Rocket science? Bellatrix Aerospace and Astrome Technologies could well be one up on SpaceX, OneWeb, Boeing.
They are located two buildings apart, but certainly not in swanky workplaces. In a year or two, however, the likes of Elon Musk could be reaching out to these two start-ups for a peek at new rockets and satellites designed by them. For, Bellatrix Aerospace and Astrome Technologies, both start-ups tucked inside the verdant campus of Indian Institute of Science (IISc), Bengaluru, are stretching the limits of technology to roll out a new generation of inexpensive rockets and reusable satellites, the latter to enhance internet connectivity across the world. Incidentally, both have caught the eye of A.S. Kiran Kumar, chairman of Isro (Indian Space Research Organisation), who recently spoke of their projects while egging on Antrix Corporation, the corporate arm of the Indian space agency, to grab a bigger slice of the multibillion dollar global space market.
Bellatrix Aerospace has won the Technology Development Board’s National Award-2017 for its innovative satellite propulsion design, which will bring down the cost of satellite missions in future. The company has patented an electric propulsion system for satellites, and won a developmental order from Isro. Experts at Isro’s Liquid Propulsion Systems Centre (LPSC) are reviewing the project as part of their hand-holding effort. “We will deliver a model soon which is almost as good as one which could power future satellites for tests. This will be followed by space grade thruster which will power an operational satellite,” says Yashas Karanam, director and chief operating officer of the start-up.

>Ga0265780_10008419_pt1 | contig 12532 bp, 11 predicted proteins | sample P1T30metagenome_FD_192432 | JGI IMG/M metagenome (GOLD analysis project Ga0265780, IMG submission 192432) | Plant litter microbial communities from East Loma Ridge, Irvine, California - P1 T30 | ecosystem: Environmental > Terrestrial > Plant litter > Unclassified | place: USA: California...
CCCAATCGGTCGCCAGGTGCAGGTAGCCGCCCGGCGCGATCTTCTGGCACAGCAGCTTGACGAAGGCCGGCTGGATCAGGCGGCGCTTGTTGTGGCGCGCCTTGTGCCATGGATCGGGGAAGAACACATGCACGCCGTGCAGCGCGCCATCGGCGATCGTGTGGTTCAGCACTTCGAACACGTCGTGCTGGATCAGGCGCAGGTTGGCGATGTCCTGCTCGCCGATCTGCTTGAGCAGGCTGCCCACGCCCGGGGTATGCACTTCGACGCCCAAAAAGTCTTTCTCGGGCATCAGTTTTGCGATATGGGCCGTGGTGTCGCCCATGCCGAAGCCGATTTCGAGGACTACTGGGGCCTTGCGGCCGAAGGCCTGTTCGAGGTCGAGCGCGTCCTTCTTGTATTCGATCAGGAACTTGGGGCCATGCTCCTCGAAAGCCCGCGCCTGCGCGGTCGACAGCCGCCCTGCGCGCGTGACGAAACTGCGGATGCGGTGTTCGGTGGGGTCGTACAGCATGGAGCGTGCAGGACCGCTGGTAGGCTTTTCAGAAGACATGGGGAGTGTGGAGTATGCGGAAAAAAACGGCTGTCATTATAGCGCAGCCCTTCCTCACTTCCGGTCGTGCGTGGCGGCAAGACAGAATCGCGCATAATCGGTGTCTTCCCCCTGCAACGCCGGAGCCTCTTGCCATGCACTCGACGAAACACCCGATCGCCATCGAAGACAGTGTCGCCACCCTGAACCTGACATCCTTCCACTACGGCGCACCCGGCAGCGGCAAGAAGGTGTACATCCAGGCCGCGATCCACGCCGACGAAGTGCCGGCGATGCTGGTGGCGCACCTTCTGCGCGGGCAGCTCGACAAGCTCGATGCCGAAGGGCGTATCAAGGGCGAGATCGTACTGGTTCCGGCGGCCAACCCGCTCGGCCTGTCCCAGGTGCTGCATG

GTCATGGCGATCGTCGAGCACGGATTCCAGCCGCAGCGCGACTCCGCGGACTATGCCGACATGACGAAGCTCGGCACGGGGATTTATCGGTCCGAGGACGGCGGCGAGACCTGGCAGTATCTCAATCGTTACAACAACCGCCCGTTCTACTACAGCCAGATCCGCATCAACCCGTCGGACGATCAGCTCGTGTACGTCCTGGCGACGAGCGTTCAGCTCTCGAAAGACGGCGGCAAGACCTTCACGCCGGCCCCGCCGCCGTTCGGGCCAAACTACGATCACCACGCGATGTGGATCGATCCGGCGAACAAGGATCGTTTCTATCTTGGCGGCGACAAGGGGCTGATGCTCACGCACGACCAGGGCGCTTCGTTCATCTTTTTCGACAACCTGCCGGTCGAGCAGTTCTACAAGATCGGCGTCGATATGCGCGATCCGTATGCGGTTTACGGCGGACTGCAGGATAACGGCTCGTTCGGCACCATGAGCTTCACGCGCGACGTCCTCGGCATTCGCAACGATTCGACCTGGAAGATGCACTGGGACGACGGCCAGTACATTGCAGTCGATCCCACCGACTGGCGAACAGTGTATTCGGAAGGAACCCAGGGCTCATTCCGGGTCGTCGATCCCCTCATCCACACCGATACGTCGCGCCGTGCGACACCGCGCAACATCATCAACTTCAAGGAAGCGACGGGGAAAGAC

Bellatrix also intends to be a game changer with its inexpensive, reusable rockets, christened Garuda (for hoisting satellites weighing one tonne into orbits 700 km from the earth) and Chetak (for small and nano satellites weighing up to 200 kg into 500 km orbits).
“When we talk of reusability, you might be familiar with how they restart the engine and do supersonic retro propulsion and bring the rocket down on SpaceX’s Falcon 9. It’s a throttle-able engine and so is ours. But, Chetak will have a unique recovery mechanism unlike any existing today. More details of the planned recovery mechanism will be revealed later,” says Rohan M. Ganapathy, CEO and director of Bellatrix Aerospace.
In the same neighbourhood, Dr Neha Satak, founder and CEO of Astrome Technologies Pvt Ltd, and her colleagues have patented innovative technology which will provide very high speed broadband internet connectivity and data transfer across the world, in particular to rural pockets, through a constellation of 200 microsatellites, thus enhancing not only the number of internet users, but a wide array of online applications.
“Space internet dealing will become much more reliable with our technology,” says Dr Satak, adding that the millimetre (MM) wave transponders of these satellites will be able to provide higher capacity than those of OneWeb, SpaceX and Boeing, thanks to the patented wireless communication technology of her start-up, which provides more communication capacity.
Dr Satak, who launched two start-ups in the United States before returning to India to launch Astrome along with Dr Prasad Bhat, says the start-up will forge partnerships with local firms in countries across the world, not only to provide high speed internet through microsatellites, but also compliment ground based infrastructure and enable all telecom service providers to offer 4G connectivity even in remote areas. He said each microsatellite with MM-Wave transponder would cost $2-3 million, but the start-up would be able to break even in two years. With these start-ups aiming high, Isro’s Mr Kiran Kumar would certainly like his colleagues to think out-of-the-box to keep Antrix Corporation’s cash registers ringing.